Guest post by Mia at Pragmatic Mom
My 4th grade daughter, PickyKidPix, came home furious a few weeks ago. She said that she was the only person in her grade that got poetry for her MCAS open response standardized test. Worse, I had kept her home sick during the one day they practiced poetry open response essays at school.
I’m sure it went fine, but she will be forever scarred associating poetry as something designed to confound her for a multiple choice Common Core Standard test. I had felt the same way about poetry too until just a few years ago. Sharon Creech‘s Hate That Cat novel in verse had completely blown my mind. I had no idea that 1) novels in verse existed, 2) that novels in verse could tell a story and 3) that I would actually enjoy it.
I read Love That Dog next also by Sharon Creech (out of sequence, I know) to see if I’d feel the same way about another novel in verse. And, yes, the water was fine!
The word of poetry, albiet limited to novels in verse, suddenly opened up for me and I welcomed this new-to-me genre. When Inside Out and Back Again by Thanhha Lai won a Newbery Honor, I wanted to read it. I bought it and handed it to my 6th grader, Music Lovers, to test it out. She said that she liked it — everything but the ending.
No one would believe me but at times I would choose wartime in Saigon over peacetime in Alabama.
For all the ten years of her life, HÀ has only known Saigon: the thrills of its markets, the joy of its traditions, the warmth of her friends close by . . . and the beauty of her very own papaya tree.
But now the Vietnam War has reached her home. HÀ and her family are forced to flee as Saigon falls, and they board a ship headed toward hope. In America, HÀ discovers the foreign world of Alabama: the coldness of its strangers, the dullness of its food, the strange shape of its landscape . . . and the strength of her very own family.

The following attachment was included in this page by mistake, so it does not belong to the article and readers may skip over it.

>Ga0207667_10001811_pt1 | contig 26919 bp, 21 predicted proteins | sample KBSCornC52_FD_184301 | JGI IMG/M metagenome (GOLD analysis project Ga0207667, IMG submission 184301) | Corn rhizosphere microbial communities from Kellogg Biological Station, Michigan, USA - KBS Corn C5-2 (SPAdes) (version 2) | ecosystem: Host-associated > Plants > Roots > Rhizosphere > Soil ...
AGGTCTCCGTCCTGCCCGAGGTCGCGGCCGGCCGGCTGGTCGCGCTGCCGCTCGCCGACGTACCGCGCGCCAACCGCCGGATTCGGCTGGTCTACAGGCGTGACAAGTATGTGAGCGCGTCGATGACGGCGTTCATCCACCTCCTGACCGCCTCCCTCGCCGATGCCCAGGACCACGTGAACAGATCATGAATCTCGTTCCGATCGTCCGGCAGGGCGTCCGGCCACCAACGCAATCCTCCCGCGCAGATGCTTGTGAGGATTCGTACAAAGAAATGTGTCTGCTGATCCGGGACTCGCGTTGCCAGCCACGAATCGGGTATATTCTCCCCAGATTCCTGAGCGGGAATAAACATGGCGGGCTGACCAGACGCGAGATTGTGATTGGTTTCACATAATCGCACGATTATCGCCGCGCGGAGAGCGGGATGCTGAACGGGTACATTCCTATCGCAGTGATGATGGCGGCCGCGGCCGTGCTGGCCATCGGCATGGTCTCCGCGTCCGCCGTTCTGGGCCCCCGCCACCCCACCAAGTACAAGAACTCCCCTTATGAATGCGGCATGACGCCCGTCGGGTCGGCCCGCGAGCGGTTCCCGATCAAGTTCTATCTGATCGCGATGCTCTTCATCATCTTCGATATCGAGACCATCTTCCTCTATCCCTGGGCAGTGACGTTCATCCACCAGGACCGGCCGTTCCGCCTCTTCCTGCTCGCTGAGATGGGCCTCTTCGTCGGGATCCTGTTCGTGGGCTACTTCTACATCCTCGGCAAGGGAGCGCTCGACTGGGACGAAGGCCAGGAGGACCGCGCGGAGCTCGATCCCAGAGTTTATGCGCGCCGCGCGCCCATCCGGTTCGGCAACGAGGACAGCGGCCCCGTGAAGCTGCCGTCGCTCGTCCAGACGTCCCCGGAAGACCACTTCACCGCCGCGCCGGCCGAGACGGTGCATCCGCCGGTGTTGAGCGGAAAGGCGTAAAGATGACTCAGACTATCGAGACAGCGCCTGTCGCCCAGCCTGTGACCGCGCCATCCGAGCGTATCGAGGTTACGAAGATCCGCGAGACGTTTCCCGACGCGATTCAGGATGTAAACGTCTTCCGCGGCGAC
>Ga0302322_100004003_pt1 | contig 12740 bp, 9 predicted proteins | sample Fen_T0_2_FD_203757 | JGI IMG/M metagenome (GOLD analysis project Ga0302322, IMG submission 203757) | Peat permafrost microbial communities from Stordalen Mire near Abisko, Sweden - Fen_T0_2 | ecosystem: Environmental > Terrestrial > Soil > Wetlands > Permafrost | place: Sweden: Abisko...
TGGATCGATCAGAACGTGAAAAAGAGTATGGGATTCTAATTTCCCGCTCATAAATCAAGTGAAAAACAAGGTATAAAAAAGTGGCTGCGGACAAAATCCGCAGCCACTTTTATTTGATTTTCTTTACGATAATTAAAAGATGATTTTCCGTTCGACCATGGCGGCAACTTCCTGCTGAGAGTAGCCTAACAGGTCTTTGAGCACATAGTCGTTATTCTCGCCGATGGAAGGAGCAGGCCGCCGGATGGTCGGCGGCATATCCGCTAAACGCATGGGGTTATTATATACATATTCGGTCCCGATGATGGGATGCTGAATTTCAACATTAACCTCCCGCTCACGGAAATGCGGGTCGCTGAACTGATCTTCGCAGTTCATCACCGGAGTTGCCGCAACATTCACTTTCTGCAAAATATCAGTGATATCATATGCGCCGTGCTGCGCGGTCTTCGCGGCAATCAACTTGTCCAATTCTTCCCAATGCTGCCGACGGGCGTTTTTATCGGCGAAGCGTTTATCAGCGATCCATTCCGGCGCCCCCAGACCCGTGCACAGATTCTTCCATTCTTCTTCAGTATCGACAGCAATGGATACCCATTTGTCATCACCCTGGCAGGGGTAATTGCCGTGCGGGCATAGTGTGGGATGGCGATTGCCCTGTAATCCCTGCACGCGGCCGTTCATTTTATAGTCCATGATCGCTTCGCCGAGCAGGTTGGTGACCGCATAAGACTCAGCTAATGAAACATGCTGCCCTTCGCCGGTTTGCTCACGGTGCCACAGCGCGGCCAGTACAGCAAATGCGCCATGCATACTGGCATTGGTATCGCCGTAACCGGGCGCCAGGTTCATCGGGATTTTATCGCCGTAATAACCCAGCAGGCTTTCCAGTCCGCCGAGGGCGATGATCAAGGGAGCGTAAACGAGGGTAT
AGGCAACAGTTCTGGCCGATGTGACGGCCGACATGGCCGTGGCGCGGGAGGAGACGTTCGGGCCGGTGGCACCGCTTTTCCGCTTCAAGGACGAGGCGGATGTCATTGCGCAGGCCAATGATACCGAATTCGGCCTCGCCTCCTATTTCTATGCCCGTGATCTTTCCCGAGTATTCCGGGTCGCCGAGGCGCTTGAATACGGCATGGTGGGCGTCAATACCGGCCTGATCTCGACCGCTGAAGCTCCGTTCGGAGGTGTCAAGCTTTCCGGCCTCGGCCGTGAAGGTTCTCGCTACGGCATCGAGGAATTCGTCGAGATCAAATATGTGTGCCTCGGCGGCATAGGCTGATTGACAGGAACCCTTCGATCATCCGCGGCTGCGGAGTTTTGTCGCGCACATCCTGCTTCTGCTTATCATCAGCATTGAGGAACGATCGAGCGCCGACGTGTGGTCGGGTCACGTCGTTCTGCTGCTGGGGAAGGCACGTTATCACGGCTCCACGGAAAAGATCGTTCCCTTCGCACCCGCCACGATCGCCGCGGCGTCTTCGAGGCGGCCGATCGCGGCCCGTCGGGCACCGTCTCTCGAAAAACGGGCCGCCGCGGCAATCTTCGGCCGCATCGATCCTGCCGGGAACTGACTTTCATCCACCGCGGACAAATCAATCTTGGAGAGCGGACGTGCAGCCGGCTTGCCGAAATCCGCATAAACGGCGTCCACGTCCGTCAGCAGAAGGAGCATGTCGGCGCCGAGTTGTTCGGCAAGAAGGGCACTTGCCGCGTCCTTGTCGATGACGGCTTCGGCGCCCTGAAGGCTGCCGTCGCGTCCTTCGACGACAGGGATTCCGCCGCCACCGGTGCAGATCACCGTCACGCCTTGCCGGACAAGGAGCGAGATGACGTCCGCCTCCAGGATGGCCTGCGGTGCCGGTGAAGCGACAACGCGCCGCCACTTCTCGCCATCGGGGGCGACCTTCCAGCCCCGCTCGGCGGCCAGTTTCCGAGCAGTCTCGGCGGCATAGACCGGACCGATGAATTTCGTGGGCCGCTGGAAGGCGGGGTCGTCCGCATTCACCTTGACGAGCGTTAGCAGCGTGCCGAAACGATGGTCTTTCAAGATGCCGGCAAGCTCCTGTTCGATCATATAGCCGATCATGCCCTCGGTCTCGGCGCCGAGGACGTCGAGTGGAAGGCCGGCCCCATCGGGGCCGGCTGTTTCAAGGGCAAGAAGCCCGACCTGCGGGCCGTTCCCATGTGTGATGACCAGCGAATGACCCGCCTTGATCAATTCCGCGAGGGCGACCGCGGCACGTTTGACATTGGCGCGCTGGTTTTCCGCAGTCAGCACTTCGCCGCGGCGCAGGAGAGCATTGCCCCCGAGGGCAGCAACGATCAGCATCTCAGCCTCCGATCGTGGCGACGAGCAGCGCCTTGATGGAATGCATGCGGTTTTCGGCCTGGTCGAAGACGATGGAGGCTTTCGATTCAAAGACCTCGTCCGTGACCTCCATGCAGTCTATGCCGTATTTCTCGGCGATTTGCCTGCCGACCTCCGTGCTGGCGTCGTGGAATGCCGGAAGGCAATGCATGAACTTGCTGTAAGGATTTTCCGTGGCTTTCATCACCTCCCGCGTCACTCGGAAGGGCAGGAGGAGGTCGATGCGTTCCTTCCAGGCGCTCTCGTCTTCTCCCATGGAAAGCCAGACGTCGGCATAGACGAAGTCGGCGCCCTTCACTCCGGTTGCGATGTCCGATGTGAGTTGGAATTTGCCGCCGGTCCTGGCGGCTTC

This is the moving story of one girl’s year of change, dreams, grief, and healing as she journeys from one country to another, one life to the next.
Without an emphatic thumbs up, it sat on my bedside table until one day I was brave enough to open it. And, again, I fell in love with novels in verse. Having grown up next door to Little Saigon in Southern California, I thought I understood the Vietnamese immigrant story. Not even close!
And that is the power of a novel in verse. With a minimum of words, it can a story in a very powerful way. And unlike those standardized test poetry passages, a Novel in Verse isn’t trying to confound you.
I’m just waiting for a good time to get PickyKidPix to give a Novel in Verse a try. This summer perhaps, when her test trauma is a distant memory, I think Sharon Creech will win her over.
That’s the thing about Sharon Creech. You can take the English teacher out of the classroom, but you can never take the teacher out of her! I just love that! Thank you, Sharon and other verse novelists, for introducing poetry as a pleasure!